7. Devin seems to be very sensitive to the Wyrde and the phases of the moon. Does he perhaps have Fae blood in him to account for this? Or is that something we shall have to find out later on?
You're not the first person to wonder this. Devin's sensitivity is a major part of book three so I'm not telling, and you can't make me.
8. The runes/glyphs used on both sides of the Wyrde seem to be significant to the characters involved. Will the readers find out what that significance would be in the next book?
Yes it's a major story aspect.
9. Have you got an idea as to when the next book will be released?
I don't want to put a firm date on it because I'll only end up moving it. I would suspect it will be summer of 2015 but I won't be held to it.
10. I love the covers for both of your books. Who is the artist and will they be working on the next cover too?
Vin Hill, he's a very talented guy and, although we haven't discussed it, I would prefer to have all the artwork produced by the same artist.
Thank you Graham, for taking the time to answer my questions! - Lynn
Sometimes the fairy tales are true...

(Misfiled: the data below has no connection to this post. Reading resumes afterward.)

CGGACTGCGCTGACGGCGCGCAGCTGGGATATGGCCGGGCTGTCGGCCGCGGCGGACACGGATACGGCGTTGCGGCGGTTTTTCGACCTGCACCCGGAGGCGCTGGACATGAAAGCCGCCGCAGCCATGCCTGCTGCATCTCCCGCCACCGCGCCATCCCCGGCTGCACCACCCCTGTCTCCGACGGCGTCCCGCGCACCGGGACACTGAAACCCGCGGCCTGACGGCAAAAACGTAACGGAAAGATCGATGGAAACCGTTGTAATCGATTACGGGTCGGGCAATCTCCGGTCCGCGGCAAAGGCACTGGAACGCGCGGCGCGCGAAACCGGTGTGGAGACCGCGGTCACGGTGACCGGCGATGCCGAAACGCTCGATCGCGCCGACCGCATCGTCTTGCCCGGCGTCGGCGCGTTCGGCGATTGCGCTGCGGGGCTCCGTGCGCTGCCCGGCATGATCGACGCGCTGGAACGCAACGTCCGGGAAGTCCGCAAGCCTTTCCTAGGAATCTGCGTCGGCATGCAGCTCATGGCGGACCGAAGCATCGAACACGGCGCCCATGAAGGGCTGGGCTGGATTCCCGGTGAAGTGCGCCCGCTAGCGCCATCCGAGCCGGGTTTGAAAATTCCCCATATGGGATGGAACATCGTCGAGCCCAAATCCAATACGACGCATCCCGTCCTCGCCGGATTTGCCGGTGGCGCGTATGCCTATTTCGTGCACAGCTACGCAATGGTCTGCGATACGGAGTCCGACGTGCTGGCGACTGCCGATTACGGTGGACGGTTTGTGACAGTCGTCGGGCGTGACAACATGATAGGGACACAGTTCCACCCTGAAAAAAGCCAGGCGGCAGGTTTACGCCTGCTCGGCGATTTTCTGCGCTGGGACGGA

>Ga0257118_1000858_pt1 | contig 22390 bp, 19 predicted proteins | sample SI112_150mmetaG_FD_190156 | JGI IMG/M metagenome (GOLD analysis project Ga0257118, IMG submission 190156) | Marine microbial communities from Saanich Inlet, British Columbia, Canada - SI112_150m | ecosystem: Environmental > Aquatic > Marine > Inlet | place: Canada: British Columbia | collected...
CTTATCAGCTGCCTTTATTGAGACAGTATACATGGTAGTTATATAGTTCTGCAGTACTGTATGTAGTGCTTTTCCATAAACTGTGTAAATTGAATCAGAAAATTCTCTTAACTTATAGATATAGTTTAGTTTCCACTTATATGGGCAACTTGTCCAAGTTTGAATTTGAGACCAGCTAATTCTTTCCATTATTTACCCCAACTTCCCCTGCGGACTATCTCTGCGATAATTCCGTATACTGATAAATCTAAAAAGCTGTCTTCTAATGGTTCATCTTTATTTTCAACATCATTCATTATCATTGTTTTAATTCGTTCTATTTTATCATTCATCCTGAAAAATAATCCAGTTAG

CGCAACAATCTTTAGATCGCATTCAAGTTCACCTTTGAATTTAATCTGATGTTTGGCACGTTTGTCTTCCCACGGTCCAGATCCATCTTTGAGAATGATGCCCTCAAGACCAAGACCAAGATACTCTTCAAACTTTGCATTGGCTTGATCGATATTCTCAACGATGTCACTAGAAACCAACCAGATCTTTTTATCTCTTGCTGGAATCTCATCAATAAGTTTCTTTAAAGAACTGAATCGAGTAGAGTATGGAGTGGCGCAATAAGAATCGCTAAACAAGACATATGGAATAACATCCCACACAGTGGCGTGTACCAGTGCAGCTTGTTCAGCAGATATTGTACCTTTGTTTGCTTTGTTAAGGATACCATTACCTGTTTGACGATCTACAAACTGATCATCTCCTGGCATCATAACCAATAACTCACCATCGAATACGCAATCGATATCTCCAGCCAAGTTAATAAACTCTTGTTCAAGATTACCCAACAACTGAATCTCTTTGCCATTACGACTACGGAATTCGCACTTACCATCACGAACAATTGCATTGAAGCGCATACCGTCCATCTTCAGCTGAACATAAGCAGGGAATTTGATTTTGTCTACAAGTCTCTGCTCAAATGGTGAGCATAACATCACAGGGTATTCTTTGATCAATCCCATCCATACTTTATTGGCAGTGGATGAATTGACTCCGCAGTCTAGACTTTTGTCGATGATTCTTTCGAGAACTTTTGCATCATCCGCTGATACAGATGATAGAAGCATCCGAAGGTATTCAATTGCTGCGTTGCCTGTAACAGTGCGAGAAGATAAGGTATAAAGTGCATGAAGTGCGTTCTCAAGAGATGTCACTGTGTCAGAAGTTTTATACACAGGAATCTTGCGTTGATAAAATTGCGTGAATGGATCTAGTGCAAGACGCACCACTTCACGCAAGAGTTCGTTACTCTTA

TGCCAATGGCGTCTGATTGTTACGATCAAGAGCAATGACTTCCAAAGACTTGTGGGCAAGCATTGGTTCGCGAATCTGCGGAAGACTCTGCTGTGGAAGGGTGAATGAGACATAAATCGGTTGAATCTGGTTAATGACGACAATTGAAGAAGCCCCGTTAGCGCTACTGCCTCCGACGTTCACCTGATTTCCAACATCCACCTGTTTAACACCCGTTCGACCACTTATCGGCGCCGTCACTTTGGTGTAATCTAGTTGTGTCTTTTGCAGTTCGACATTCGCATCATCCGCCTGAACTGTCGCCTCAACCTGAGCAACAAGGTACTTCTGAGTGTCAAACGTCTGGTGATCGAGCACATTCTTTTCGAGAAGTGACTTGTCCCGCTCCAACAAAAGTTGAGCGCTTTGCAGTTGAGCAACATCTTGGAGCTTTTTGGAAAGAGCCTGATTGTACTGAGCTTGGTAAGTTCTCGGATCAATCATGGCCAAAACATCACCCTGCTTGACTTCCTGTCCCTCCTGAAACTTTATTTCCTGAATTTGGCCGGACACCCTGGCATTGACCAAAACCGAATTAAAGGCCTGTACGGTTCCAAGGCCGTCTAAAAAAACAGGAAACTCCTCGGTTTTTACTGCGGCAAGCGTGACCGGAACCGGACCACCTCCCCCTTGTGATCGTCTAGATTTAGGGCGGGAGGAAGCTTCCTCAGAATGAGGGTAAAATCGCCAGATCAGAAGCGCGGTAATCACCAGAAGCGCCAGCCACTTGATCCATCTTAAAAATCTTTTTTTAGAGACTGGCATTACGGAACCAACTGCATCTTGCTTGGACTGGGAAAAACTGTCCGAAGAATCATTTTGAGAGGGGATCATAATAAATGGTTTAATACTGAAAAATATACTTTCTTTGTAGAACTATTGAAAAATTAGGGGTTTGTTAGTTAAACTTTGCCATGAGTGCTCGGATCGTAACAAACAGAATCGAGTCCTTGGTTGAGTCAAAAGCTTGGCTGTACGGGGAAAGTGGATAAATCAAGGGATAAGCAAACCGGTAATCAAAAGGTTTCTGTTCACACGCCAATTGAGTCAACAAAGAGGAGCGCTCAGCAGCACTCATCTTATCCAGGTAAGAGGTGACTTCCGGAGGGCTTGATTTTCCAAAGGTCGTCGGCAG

For a hundred generations the Fae have been locked away from the world, in the cold, the Outside. They have faded out of sight and mind into myth and folklore.
A woman fleeing a life of domestic violence in search of a better future for herself and her young son unknowingly set in motion a series of events which will change the lives of mortal man forever.
Now as a new religion spreads across the world sweeping the old ways and beliefs away before it, and a warlike people look hungrily across the frozen ocean for new lands, the Wyrde of the Druids begins to fade. Can the world realise the truth lost in children's tales before it is too late? Will it withstand the Wild Hunt?
Liam and the Grump was soon followed by Captain Pegleg and the Greatest Treasure.
Fantasy is the genre which has always appealed to him, a result of reading too many books and playing too many roleplaying games and computer games. Having weaned himself on Tolkein he cut his teeth on David Eddings and Raymond E. Feist.
Finally the keyboard beckoned, there were worlds to create.
Graham lives in Kent in England with his wife and three younger children.